We all know how important and valuable free play can be for a child’s development. However, what happens when you have a child that really struggle with free play? How can you best support them? Why might they be struggling with something that seems so natural?
Today we are going to cover three reasons why children may struggle with free play. These reasons include interoception, social skills, and overwhelm. Let’s take a deeper look into why this might happen.
Overwhelm: some children may struggle with overwhelm, especially those that function better with structure and routine. They may struggle to identify what they want to play, or who they want to play with. They may also feel overwhelmed at the idea of having a choice to play, especially if most of their life is routine based. These routines feel safe and comfortable for them, and an open play can feel scary and overwhelming. Instead of making a schedule or routine for these children, you may want to encourage more free play. We want them to develop these skills on their own, but with support. In order to best support them, you may try to have them brainstorm ideas of what they like to play, and what activities make them feel good. Have them think about this before it is time for free play, so they might have an idea of what they like to do. Use art as a transition. For example, if you are going to the park, perhaps have the child draw what they would like to play at the park before you leave.
Interoception: This is the sense in the body that tells you what is happening in your body. A child may get excited about having so many choices, and that leads to an increased heart rate and breathing rate. This may be misinterpreted as anxiety, and can lead to aggression, frustration, uncontrolled movement, and overall dysregulation. To support this, you may want to try a warm up of mindful movement before free play. For example, if you first get to the park or outside, swing together for a few minutes and then talk about how it made you feel. Is your heart beating faster? What about your breathing? Wow, that means we are having fun. What do you think you will play next? For a classroom setting you may try a group game or even having everyone do some jumping jacks at first and then feeling heart rates and breathing rates. Bringing the attention and focus back to their body can help remind them that they are safe and create an easier transition. It is a good idea to transition off the playground or free play as well.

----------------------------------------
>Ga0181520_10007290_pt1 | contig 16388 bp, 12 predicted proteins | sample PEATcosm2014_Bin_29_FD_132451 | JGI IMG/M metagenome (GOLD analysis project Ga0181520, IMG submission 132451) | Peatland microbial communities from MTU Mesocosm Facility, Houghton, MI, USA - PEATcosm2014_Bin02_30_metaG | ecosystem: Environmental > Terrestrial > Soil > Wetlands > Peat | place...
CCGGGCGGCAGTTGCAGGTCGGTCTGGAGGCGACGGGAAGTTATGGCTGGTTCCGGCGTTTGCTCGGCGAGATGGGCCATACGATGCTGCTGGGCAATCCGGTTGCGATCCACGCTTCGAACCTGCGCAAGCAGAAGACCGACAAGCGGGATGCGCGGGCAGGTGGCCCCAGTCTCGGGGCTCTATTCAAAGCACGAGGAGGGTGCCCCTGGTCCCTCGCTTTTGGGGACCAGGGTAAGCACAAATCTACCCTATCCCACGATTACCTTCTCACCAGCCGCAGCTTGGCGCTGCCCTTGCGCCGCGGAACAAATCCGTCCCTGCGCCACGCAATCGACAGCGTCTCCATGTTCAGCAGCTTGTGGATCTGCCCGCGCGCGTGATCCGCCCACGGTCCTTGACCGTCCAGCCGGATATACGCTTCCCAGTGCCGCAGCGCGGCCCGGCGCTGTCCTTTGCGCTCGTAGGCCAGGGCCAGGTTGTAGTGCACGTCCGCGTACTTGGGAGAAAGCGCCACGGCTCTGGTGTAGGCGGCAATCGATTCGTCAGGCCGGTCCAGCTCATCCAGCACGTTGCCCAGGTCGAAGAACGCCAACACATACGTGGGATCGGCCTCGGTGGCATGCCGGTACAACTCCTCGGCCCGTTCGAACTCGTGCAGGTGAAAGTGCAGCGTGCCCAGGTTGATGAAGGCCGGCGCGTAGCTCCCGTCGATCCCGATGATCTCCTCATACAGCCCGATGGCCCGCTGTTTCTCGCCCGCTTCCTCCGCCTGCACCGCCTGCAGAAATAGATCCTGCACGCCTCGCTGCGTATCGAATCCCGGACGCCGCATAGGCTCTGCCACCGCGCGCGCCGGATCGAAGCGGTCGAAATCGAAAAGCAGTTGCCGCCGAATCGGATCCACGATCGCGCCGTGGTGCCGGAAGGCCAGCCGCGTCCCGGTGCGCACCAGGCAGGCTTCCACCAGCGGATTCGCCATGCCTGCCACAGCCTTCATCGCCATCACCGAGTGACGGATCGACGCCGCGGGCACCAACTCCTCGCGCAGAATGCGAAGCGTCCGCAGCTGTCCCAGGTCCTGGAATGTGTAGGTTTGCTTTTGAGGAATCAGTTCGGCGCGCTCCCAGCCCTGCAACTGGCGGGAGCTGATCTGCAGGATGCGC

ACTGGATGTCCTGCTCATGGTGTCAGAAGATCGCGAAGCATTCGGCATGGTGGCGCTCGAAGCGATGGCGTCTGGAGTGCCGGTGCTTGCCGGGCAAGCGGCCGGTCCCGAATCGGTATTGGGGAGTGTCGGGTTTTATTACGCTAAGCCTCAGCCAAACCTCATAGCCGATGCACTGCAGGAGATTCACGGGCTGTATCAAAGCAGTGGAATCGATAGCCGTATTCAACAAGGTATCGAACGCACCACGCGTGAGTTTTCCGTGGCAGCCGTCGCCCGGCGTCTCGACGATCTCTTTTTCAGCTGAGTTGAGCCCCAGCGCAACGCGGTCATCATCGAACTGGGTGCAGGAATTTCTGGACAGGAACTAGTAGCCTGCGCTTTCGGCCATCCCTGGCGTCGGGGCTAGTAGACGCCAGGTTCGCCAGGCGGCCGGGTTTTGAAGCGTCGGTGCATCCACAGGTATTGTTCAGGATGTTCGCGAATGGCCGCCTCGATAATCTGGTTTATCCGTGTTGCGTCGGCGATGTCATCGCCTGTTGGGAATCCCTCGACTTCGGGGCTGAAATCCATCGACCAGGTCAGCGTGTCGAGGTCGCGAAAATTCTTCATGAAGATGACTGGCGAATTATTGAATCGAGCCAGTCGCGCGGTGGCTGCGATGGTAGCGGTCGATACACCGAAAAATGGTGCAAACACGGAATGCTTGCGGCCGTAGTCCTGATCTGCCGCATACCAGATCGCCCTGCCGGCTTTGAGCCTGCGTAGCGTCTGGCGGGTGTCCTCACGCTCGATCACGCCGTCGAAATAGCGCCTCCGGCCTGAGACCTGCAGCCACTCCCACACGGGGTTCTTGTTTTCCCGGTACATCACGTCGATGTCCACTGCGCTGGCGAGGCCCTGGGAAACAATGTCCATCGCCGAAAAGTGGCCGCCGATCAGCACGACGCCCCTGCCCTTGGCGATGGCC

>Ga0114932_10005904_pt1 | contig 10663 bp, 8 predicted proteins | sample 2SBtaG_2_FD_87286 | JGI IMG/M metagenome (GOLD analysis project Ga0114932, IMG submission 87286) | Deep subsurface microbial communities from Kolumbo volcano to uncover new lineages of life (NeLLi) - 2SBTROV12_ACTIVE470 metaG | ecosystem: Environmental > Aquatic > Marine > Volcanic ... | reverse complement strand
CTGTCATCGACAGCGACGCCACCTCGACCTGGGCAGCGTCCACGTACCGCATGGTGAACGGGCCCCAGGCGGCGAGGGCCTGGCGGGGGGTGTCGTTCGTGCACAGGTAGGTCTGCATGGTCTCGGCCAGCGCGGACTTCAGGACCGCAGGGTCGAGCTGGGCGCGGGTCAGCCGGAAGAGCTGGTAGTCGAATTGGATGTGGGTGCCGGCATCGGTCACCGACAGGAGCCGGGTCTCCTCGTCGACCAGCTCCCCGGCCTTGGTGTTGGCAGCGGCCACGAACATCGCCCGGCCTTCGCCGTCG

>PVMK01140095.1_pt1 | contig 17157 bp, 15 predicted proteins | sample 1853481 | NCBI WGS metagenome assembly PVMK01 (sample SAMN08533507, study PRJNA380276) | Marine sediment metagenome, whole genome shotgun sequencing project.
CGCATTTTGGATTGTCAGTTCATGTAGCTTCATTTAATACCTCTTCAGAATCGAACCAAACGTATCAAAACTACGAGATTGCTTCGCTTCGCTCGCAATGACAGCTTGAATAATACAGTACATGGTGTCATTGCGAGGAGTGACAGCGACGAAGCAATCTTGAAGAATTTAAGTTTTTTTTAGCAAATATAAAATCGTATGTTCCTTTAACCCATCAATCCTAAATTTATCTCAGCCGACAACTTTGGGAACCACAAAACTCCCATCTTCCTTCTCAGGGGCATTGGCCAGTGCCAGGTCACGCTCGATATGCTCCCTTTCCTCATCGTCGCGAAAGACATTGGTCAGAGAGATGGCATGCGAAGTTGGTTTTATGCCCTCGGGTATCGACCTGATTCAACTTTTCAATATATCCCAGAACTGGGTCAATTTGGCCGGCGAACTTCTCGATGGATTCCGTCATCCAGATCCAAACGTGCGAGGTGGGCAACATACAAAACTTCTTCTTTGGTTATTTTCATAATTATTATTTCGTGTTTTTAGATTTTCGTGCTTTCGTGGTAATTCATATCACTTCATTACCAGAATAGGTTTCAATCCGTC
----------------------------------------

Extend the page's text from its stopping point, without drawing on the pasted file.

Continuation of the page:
Social Skills: Social skills are such a challenge at all ages, and these can be really overwhelming during free play. When games are structured and routine, it is easier to know what to do and what is expected. Some children may struggle with understanding how to play together, how to share friends, how to start and leave an activity and more. You may have an anxious child that feels safer with strict rules and routines that tries to control how free play happens. One way you can support children that struggle with social skills is to help transition them as well. For example, if you are at a park, then walk around with them at the beginning and model the behavior they need support with. Ex: “Hey, this is John, he likes to play on the slides, do you like to play on the slides? Do you want to slide down after us?” Letting them see you start conversations like this helps to teach and model the behaviors they may need more support with.
Free play is so incredibly beneficial to the brain, body, and overall development of children. We need to encourage free play in order to build so many of these skills, but some children may need more support than others.